There remained significant challenges for the service with an inexperienced social work team, the pool of foster carers available within the service and the geographic spread of the foster carers. While the staff team showed commitment to improvements and to the foster carers, the lack of experience within the social work team and changes in management caused disruption to the service. This had impacted on the delivery of the service improvement plan.

The service had a number of safeguarding arrangements in place including all foster carers having an allocated social worker, An Garda Síochána (police) vetting for staff and foster carers, and Children First training. However, inspectors identified serious risks and escalated three cases at the end of inspection. These risks included no Garda vetting for adult children of a foster carer where a child was placed, there was no safety plan in place for a child placed with foster carers where concerns about the carers were known to the social work team and, in another case, no visits had occurred with the foster carers two months following a significant event. The interim managing director provided a satisfactory response to address the risks.

Overall, the assessments of foster carers were of poor quality. During 2017, there had been 15 placement endings, the majority of which were unplanned. The quality of supervision and support provided to foster carers was mixed. While the frequency of visits from link workers had improved in the second half of 2017, the children placed with foster carers were not always met with as part of the visit and the record of the visit was not adequate. Care Visions’ methods of assurance around case management and oversight were not adequate to ensure that concerns were picked up on in a timely manner and received the appropriate response.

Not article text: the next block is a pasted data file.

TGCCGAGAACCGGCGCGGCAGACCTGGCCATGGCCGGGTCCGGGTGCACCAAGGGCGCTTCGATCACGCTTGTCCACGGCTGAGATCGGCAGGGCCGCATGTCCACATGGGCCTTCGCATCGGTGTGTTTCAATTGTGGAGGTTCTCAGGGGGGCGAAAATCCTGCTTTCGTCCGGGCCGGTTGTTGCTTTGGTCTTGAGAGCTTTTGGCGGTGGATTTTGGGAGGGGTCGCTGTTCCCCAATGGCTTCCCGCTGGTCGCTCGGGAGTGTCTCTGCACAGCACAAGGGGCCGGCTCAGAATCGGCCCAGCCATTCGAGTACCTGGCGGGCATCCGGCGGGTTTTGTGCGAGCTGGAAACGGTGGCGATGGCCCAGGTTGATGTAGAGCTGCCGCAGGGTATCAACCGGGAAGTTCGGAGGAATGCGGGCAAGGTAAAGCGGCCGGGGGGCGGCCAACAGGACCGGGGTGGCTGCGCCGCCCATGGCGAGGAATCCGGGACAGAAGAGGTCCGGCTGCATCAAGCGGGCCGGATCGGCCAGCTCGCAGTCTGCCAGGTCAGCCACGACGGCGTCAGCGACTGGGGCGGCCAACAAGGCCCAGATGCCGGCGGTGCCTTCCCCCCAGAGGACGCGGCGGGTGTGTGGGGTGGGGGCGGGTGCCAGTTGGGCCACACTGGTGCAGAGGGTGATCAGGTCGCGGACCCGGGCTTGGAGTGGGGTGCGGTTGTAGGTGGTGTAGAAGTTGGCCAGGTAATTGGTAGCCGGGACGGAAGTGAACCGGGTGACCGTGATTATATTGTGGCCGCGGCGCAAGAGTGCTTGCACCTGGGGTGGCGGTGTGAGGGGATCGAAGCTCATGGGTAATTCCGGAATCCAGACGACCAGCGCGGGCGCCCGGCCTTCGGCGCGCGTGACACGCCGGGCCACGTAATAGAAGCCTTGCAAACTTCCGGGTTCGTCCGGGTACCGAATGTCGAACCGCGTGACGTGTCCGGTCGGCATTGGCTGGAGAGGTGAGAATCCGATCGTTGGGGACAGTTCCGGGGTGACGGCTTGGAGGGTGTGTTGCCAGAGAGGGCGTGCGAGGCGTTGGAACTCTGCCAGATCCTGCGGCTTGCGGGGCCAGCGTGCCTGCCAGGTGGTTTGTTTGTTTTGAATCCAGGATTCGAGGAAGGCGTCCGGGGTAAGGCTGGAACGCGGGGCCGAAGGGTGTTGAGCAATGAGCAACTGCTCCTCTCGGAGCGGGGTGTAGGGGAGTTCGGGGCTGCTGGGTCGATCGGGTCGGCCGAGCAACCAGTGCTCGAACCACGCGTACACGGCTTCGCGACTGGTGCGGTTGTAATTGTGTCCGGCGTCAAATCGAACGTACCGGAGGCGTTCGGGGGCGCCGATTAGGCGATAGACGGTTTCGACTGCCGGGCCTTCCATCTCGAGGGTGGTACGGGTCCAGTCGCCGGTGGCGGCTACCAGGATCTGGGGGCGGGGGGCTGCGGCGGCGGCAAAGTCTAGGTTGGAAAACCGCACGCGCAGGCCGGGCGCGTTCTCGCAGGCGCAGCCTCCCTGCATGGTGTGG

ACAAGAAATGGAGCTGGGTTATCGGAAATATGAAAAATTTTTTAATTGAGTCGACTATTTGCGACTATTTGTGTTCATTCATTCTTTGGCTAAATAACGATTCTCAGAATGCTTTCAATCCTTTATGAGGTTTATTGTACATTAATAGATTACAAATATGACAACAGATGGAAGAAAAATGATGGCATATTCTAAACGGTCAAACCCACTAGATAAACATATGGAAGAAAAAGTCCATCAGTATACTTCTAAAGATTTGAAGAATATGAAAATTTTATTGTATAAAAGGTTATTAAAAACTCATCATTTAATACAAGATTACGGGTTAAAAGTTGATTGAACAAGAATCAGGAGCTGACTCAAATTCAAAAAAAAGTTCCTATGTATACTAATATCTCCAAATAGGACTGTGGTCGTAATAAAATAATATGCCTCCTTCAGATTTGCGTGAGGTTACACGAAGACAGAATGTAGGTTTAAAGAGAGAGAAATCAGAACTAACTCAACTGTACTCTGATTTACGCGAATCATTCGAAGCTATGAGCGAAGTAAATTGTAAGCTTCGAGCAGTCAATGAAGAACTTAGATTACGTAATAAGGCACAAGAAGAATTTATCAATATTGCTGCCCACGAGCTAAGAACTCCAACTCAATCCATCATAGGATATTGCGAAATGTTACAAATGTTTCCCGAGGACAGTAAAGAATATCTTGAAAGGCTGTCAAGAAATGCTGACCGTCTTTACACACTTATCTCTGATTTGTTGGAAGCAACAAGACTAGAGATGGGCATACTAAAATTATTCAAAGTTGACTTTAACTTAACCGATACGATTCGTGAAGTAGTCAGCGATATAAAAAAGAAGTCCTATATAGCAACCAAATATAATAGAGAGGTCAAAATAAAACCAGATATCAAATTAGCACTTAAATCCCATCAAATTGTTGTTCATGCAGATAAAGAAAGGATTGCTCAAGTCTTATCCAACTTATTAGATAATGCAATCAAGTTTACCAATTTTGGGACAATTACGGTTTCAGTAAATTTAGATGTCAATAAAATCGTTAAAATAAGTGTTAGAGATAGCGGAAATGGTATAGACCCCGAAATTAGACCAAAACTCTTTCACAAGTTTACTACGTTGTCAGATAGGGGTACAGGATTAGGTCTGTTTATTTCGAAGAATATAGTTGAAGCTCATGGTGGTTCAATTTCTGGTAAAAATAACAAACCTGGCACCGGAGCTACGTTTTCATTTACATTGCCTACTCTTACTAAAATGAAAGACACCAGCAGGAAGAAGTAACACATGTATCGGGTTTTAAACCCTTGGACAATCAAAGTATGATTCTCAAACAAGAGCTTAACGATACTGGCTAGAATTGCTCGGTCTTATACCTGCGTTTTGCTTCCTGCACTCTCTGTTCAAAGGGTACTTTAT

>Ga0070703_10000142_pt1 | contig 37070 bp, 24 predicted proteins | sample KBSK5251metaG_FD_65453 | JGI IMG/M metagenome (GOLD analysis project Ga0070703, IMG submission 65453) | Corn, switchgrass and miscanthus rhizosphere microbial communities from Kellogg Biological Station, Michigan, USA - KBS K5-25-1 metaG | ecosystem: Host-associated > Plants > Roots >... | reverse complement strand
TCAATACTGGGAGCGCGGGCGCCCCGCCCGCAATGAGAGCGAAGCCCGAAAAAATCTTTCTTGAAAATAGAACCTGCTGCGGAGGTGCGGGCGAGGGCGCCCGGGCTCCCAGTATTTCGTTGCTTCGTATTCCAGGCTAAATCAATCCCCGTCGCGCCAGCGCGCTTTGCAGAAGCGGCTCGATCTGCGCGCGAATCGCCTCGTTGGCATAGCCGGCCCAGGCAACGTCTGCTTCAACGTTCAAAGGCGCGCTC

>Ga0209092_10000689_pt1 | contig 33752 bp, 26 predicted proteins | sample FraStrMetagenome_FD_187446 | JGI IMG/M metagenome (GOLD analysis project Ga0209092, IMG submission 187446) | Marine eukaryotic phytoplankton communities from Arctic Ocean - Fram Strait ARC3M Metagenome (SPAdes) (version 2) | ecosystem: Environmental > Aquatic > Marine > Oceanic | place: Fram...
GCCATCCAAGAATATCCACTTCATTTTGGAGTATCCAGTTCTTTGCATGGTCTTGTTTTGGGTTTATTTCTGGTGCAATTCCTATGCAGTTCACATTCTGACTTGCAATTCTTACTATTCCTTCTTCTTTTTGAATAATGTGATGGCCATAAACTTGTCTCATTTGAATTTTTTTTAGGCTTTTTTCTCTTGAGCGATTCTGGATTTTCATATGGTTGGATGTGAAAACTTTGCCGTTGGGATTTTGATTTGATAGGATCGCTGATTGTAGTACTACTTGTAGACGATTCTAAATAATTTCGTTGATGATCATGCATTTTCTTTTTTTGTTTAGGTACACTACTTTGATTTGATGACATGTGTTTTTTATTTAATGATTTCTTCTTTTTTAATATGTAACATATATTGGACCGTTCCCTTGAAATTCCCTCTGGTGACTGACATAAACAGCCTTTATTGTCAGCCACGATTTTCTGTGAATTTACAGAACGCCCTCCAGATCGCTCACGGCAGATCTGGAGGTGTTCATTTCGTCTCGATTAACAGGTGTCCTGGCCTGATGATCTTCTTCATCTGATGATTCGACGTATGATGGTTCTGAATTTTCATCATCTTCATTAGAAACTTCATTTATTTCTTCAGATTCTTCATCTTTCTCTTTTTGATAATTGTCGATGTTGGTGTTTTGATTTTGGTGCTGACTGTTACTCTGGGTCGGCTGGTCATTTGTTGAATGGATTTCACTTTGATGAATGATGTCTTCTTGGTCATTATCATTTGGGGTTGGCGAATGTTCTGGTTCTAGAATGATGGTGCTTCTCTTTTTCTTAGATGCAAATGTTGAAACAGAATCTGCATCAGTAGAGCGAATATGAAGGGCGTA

Reviews of foster carers were not carried out in line with the standards. While foster care reviews were taking place, two were outstanding and additional reviews were not always taking place following an allegation of abuse or serious concern. The current system to carry out foster care reviews was not in line with the National Standards.

At the time of these two inspections, Tusla did not have service-level agreements in place with either of the two fostering services. The Tusla monitoring office carried out an audit of Care Visions fostering service in July 2017 in which they set out significant deficits with the service. Following the risks identified in this audit, Care Visions took the decision to suspend new placements for an unspecified length of time in July 2017. The Tusla monitoring office wrote to the service in November 2017 to seek clarity on the governance and management arrangements in place and met with the interim managing director and head of service in January 2018. Care Visions confirmed at the end of the inspection that they remained closed to admissions.

However, HIQA found that Tusla social work teams continued to request placements from this service throughout the latter half of 2017, and up to and including the time of inspection, despite the findings in Tusla’s monitoring report.

Subsequent to the inspection, HIQA wrote to Tusla in regard to their governance and oversight arrangements to ensure that children placed with these services were being provided with safe, quality care that met their needs.

The chief operations officer of Tusla provided a written response to HIQA outlining the arrangements he had put in place to ensure appropriate oversight of private foster care services, and to confirm that no requests would be made for placements until Tusla is satisfied that children placed with Care Visions are being provided with safe, quality care.

The providers have submitted action plan responses to address the non-compliances identified on inspection.